While there’s no question Garbus has recruited first-rate talent to pay homage here, some of the most impressive names prove heavy-handed or simply miscast in attempting to channel the love goddess’s fragile spirit; moreover, having them act against green-screened archival materials has a tacky, pop-up televisual feel. Probably most effective in their straightforward readings are Jennifer Ehle, who gets a fair amount of screentime, and (perhaps surprisingly) Lindsay Lohan, who does not.
Limiting clips from predictable movie highlights, and skipping over several well-known titles entirely, the pic tries to emphasize lesser-known materials, including numerous candid photos, behind-the-scenes footage, and one uncomfortable live appearance on TV’s Person to Person.”
In her latest review, Elizabeth Periale takes a look back at Marilyn Monroe: The Biography, Donald Spoto’s 1992 book which remains a fan favourite.
“The best part of Marilyn Monroe: The Bigraphy is Spoto’s detailed recounting of just how hard Marilyn worked to become Marilyn. Once she became a star, we all know that things got even tougher for her, but Marilyn stayed strong and did things that no one would have ever expected of her — she started her own production company, married and divorced two very different American icons, worked hard to be taken seriously as an actress. Her death is tragic, and others certainly had a hand in helping her find the crutches that eventually killed her. But however she died, what really resonates from Spoto’s book was how she lived — always questing, reaching, trying to improve herself, trying to grow. That’s a new and valuable image of Marilyn.”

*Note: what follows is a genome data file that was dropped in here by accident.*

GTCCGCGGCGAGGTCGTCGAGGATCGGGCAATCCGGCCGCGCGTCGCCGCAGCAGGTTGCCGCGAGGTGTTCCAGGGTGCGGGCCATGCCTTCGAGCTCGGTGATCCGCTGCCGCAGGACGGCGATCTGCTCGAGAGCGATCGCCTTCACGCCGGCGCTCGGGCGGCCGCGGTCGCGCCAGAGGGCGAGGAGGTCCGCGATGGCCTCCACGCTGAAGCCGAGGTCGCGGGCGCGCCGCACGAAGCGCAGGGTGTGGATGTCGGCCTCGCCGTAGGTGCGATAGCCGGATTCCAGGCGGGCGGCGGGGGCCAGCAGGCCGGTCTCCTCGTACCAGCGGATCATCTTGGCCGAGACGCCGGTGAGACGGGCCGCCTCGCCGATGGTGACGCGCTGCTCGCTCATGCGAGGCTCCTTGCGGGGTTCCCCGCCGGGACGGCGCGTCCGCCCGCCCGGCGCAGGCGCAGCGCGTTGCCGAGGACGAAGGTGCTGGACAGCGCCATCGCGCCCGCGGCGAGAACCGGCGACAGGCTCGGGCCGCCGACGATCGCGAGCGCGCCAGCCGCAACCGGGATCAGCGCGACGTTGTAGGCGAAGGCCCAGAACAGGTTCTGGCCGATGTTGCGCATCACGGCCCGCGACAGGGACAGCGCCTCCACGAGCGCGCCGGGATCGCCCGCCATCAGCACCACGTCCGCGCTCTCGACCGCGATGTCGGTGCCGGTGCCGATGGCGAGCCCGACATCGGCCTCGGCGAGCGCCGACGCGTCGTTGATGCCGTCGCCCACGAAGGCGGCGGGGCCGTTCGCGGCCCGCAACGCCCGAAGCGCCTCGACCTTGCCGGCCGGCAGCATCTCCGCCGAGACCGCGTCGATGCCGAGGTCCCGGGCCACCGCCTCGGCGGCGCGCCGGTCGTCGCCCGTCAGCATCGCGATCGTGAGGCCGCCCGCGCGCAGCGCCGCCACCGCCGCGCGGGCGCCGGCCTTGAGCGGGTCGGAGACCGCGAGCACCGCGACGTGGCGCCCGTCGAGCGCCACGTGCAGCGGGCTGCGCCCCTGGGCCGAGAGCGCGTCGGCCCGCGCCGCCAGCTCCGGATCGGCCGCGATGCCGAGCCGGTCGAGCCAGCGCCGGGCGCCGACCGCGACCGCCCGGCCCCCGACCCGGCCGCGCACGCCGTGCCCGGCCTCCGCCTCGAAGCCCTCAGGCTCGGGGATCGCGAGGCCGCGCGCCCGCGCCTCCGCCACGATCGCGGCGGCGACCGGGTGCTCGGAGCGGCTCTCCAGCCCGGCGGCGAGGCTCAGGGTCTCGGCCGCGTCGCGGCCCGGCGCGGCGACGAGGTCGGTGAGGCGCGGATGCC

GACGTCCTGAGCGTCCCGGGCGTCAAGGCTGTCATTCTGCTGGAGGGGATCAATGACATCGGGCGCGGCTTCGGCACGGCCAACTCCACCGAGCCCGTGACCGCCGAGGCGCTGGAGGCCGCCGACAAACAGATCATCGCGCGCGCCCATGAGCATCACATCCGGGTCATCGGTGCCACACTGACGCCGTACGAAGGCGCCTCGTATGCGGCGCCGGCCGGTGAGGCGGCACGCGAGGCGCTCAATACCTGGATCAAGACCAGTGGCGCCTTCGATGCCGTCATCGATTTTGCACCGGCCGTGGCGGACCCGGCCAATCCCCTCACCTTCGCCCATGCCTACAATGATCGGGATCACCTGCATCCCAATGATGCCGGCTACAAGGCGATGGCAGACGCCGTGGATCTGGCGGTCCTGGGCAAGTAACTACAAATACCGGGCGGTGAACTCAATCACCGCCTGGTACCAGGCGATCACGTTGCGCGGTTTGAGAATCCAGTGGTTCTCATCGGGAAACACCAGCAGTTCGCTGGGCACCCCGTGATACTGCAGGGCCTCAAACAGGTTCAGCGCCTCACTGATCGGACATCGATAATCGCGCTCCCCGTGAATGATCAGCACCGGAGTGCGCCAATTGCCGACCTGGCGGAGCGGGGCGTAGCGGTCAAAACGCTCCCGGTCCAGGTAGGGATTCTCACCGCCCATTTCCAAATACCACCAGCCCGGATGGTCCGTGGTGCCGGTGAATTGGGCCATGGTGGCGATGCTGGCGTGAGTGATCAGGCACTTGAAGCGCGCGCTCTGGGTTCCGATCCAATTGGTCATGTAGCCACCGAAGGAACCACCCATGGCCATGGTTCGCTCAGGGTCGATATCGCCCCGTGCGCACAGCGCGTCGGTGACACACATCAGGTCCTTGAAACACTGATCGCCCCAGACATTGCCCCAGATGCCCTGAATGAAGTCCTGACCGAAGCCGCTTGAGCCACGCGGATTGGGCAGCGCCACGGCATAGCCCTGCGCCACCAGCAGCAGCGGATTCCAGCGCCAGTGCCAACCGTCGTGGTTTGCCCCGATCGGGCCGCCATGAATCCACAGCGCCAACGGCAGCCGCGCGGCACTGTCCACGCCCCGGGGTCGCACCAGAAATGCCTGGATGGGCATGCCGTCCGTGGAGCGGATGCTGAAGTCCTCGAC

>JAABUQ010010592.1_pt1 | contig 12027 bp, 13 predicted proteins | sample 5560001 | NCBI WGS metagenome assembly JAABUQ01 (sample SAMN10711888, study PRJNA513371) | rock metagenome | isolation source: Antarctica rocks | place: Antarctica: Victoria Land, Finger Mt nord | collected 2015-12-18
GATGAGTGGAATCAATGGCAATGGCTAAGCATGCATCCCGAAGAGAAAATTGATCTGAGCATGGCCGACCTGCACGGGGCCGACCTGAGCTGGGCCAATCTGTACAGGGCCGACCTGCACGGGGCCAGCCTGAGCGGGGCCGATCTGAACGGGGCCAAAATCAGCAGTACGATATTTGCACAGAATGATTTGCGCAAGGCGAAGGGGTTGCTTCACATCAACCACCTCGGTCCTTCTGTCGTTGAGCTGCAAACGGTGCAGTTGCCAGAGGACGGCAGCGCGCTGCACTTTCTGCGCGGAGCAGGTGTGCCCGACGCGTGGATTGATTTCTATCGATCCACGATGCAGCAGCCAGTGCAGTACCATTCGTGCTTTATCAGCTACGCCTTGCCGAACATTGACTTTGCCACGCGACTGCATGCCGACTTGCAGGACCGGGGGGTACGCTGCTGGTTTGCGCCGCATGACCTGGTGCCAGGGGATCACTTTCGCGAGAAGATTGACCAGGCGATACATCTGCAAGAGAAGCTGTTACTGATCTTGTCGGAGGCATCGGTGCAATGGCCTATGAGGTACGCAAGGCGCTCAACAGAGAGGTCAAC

Among the many MM-related book releases this year are a few you may have seen before. Andrew Hansford’s Dressing Marilyn has been translated into French, while Marilyn by Magnum is now available in Italian.
A 50th anniversary edition of Adam Victor’s Marilyn Encylopediais due in July, while Keith Badman’s The Final Years of Marilyn Monroe is due out in paperback in the UK (June), and in hardback in the US (July.)
“Twenty years ago, for example, I began research for a life of Marilyn Monroe–the first such project authorized by her Estate, with no strings attached and unhindered access to a massive array of materials never before consulted. After conducting more than a hundred interviews and surveying an astonishing cache of primary material, something unexpected became clear. Monroe was not a dimwitted woman of easy virtue who spiraled downward into suicidal depression. She was something very different indeed from that popular misconception.”